The government’s own assessment of the impact cautioned that the potential impacts included that 27,000 children with severe acute malnutrition would go untreated “of which 3,000 could die” in south Sudan alone.
The cuts follow the government’s decision to cut overseas development aid spending from 0.7% to 0.5% of Gross National Income.
The Commons International Development Committee, which published the assessment, says ministers mitigated some of the cuts - but were only able to offer limited additional support.
For Afghanistan, for example, this still resulted in a 59 per cent cut to its allocation, the committee said.
On Afghanistan, the assessment warned: "Since returning to power, the Taliban has imposed restrictions on women and girls; preventing them from enjoying their human rights and systematically erasing them from public spaces. Therefore, reducing funding will potentially leave some of the most vulnerable women and girls in the world without critical services."
Among the potential impacts were that cuts to health programmes in Africa would mean the “number of maternal deaths averted will drop from 2,531 to just over 1,000”.
The assessment also warned that in Yemen “fewer preventable deaths will be avoided”.
In South Sudan, 27,000 children with severe acute malnutrition “will go untreated – of which 3,000 could die”.
Sarah Champion, the chair of the committee, said: “This astonishingly honest assessment of the real impact makes grim reading. It is a litany of the people - living in poverty, suffering hunger, women, girls, disabled people – who will no longer be supported by the UK’s direct aid spending, and the consequences they will face.”
She said the FCDO’s own assessment suggested “hundreds of thousands more women once again face unsafe abortions, thousands will die in pregnancy and childbirth.”
She added: “These must have been intolerable decisions for officials to make, and it is hard to see how the terrible impact set out here sits with FCDO’s recently restated commitment to ‘persuade more of our fellow citizens that international development is core to our own national interest as well as the right thing to do’.” .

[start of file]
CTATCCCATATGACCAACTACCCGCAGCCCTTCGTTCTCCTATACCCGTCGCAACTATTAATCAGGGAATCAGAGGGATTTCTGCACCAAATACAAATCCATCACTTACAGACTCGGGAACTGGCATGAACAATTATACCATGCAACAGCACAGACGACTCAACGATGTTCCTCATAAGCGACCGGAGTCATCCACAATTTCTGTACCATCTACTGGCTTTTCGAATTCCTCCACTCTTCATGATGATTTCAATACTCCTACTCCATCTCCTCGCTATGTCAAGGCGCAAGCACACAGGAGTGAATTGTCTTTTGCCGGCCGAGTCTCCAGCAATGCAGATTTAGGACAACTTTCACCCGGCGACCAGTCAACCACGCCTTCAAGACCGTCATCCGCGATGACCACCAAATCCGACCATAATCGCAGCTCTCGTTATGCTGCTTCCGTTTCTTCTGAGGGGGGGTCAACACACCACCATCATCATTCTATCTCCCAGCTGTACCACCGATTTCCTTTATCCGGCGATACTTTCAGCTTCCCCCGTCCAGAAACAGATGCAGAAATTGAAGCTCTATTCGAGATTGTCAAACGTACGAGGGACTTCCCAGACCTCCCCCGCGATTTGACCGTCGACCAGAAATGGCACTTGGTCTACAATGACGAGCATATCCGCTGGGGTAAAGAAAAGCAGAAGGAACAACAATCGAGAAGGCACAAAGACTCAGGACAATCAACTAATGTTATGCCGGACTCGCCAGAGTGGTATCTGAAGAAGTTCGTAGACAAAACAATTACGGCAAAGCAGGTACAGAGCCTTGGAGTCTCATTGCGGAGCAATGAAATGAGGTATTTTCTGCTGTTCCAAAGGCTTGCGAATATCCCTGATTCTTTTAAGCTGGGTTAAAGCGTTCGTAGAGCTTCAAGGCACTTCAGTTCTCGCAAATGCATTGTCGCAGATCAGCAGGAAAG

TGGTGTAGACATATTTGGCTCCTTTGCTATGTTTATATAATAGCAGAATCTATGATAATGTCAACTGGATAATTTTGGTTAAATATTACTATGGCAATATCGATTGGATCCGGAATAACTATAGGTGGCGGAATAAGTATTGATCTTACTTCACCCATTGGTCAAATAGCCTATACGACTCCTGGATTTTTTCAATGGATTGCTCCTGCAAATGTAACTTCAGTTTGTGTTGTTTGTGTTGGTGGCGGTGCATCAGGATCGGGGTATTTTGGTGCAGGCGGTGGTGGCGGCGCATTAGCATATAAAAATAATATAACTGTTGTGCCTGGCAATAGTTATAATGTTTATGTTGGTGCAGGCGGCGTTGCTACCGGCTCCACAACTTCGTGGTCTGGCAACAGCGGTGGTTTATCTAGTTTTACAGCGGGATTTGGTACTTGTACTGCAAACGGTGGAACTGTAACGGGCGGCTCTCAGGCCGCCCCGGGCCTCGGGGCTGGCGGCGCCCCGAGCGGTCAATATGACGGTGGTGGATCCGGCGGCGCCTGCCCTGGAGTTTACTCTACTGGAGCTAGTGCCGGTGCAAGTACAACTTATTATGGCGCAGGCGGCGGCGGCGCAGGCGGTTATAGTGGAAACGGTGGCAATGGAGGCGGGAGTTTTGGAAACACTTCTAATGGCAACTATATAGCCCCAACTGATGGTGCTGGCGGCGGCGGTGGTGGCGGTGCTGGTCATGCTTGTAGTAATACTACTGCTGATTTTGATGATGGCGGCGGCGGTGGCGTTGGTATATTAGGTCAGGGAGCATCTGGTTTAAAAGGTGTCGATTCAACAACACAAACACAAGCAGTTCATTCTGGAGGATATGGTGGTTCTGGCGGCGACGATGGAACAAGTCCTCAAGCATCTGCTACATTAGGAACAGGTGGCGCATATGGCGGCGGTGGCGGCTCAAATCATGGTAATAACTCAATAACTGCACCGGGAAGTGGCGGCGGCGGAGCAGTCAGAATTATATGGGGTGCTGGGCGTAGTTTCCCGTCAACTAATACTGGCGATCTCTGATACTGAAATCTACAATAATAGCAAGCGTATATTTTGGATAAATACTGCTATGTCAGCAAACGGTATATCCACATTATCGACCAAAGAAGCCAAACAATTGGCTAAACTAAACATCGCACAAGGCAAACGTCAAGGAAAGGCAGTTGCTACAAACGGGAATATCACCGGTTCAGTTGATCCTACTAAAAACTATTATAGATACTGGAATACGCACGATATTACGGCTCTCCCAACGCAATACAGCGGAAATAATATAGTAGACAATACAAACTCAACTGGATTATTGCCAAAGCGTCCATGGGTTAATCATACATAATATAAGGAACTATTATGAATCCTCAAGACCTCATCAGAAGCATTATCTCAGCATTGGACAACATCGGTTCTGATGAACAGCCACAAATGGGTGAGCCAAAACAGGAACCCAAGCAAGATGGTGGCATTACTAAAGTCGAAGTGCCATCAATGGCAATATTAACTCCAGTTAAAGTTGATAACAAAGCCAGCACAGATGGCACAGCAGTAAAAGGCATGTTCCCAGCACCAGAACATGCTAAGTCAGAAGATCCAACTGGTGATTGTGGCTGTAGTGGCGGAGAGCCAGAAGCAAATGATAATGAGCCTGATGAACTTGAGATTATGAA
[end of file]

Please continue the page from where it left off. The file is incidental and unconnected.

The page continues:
The committee also published a letter by Foreign Office minister Andrew Mitchell, who included a paper showing the adjustments that were made in response to equality considerations and to “ensure support reached the most vulnerable”.
The paper said the “limited funds meant not all equality impacts could be mitigated but, using in-year underspends and other resources identified by officials, FCDO ministers made adjustments which (were) targeted at helping the most vulnerable and those with a relevant protected characteristic”.
The published assessment was conducted by the FCDO to assess the overall potential impact of ongoing reductions to the aid budget on people with protected characteristics, the committee said.
It is rare for equality impact assessments to be made public.
A Foreign Office spokesperson said: “UK aid spending is due to increase to £8.3bn next year, and will be focused on programmes addressing humanitarian crises, protecting women and girls and supporting the world’s most vulnerable, while delivering value for money for taxpayers.
“While the budget for low income countries has had to be reduced in the short term to achieve our savings target – it is due to nearly double for these countries the year after, including in Africa where aid will rise from £646m to £1.364bn.
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